Completion degrees meld UAA history as university and community college

Heather Brekke worked at Alaska Airlines for 15 years before the airline outsourced her job and dislocated Brekke’s entire department. At the time, she decided to go back to college for her Associate of Applied Science in computer information and office systems at UAA.

“I was scared to death,” Brekke said.

In two years, Brekke earned her AAS and was back in the workforce. In 2014, Brekke was offered a position as Alaska Middle College School Coordinator and Student Success Coach for the Chugiak-Eagle River campus, but the position preferred candidates with a bachelor’s degree.

Since Brekke already has an AAS degree, she qualified for a program at the Community and Technical College called the Bachelor of Science Applied Technology Leadership. The BSATL program is considered a completion degree. Any student with an AAS is able to include those credits towards their bachelor’s degree.

“This degree is perfect for a certain population of students,” Brekke said. “If you are an associate’s degree student and you want to get your leadership skills without losing all the credits towards your major, this is the perfect degree.”

Brekke has been making steady progress on the degree and is now even planning to take a geology class and lab with her son in the fall.

Darlene Gill, assistant professor of applied technology leadership, teaches many students like Brekke.

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“[The BSATL] really enables students to apply for jobs that require a bachelor’s degree and be a viable candidate for those types of positions,” Gill said.

Gill said her average student is 30 to 40 years old. Since the degree has a leadership focus, it can apply to students in a variety of industries.

Denise Runge, dean of the Community and Technical College, said many CTC students start their college experience seeking an associate’s degree but complete a bachelor’s degree.

Currently, the CTC offers several AAS degrees that flow directly into a bachelor of science program like construction management, aviation administration and occupational safety and health.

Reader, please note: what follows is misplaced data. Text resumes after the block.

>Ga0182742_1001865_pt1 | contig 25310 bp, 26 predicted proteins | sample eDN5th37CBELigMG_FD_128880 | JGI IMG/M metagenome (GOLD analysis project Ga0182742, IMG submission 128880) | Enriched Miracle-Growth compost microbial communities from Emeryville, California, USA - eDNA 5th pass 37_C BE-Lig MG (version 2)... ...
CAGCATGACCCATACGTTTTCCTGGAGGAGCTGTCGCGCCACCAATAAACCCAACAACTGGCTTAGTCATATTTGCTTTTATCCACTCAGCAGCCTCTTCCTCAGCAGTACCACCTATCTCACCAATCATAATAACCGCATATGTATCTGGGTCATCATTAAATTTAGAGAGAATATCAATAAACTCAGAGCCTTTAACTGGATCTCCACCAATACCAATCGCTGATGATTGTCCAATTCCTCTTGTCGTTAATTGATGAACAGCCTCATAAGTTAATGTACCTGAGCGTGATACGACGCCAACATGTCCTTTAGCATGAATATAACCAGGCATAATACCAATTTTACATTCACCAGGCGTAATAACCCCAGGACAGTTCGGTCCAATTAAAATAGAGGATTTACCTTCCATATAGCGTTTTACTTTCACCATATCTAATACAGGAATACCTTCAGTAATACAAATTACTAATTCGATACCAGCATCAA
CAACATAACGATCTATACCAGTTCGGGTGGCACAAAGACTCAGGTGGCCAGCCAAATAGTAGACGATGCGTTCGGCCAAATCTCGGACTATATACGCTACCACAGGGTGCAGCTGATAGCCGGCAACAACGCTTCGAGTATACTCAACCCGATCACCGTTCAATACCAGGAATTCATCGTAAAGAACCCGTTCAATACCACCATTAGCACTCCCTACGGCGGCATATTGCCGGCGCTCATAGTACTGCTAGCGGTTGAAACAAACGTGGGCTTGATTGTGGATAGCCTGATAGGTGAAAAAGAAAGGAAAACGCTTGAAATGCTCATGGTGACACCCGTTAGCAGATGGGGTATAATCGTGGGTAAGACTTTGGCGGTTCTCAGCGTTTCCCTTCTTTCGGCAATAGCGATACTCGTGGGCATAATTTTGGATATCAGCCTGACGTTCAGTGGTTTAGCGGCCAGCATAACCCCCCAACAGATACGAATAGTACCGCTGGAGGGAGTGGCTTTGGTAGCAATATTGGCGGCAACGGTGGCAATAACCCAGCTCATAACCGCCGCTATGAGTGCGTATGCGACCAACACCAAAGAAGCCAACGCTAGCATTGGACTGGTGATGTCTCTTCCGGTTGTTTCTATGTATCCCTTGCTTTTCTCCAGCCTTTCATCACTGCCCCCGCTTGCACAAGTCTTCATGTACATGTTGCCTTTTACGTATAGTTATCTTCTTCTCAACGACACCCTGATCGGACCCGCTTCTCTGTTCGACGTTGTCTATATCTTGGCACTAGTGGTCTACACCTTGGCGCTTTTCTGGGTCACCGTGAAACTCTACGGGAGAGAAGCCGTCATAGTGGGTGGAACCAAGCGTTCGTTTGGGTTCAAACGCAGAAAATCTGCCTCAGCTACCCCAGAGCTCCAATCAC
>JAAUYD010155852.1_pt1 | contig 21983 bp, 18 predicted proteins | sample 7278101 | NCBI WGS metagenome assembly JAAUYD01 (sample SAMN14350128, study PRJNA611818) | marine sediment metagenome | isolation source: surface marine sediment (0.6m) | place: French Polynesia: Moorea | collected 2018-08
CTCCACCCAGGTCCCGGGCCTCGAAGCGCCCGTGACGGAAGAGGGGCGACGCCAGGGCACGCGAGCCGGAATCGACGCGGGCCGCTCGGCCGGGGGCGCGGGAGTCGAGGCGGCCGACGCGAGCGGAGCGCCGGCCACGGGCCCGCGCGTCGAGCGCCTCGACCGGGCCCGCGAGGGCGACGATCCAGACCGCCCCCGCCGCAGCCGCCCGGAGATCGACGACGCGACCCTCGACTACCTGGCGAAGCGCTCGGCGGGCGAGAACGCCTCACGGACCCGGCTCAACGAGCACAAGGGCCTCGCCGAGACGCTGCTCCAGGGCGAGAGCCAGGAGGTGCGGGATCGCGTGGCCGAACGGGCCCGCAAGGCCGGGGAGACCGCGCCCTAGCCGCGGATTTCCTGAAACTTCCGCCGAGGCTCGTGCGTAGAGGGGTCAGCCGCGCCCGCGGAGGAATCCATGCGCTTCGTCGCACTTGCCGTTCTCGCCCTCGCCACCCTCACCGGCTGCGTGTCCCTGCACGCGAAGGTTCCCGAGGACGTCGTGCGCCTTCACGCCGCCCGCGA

“Where we have both an associate’s and a bachelor’s, we try to make that completely lineup, so that if you start out in the associate’s and then switch to the bachelor’s, you don’t have a different set of requirements, you haven’t lost anything,” Runge said.

Since the Anchorage Community College and the University of Alaska Anchorage merged in 1987, students have been able to attain both an associate’s degree and a bachelor’s degree at the same institution.

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“I’ve worked in community colleges and I’ve worked in universities in the Lower 48, and to see how Alaska just took that problem off the table by putting the two together… from the student’s end, it seems so smart,” Runge said.

Runge said it’s “extremely rare” to see a single institution that offers two-year and four-year degree. At UAA, it’s so common for students to work towards the associate’s and then bachelor’s degree that her office calls the phenomenon, “two plus two.”

The CTC’s completer degree options are also a good fit for military students who have earned an AAS, but want the four-year degree. The BSATL degree is approved for Air University students as well.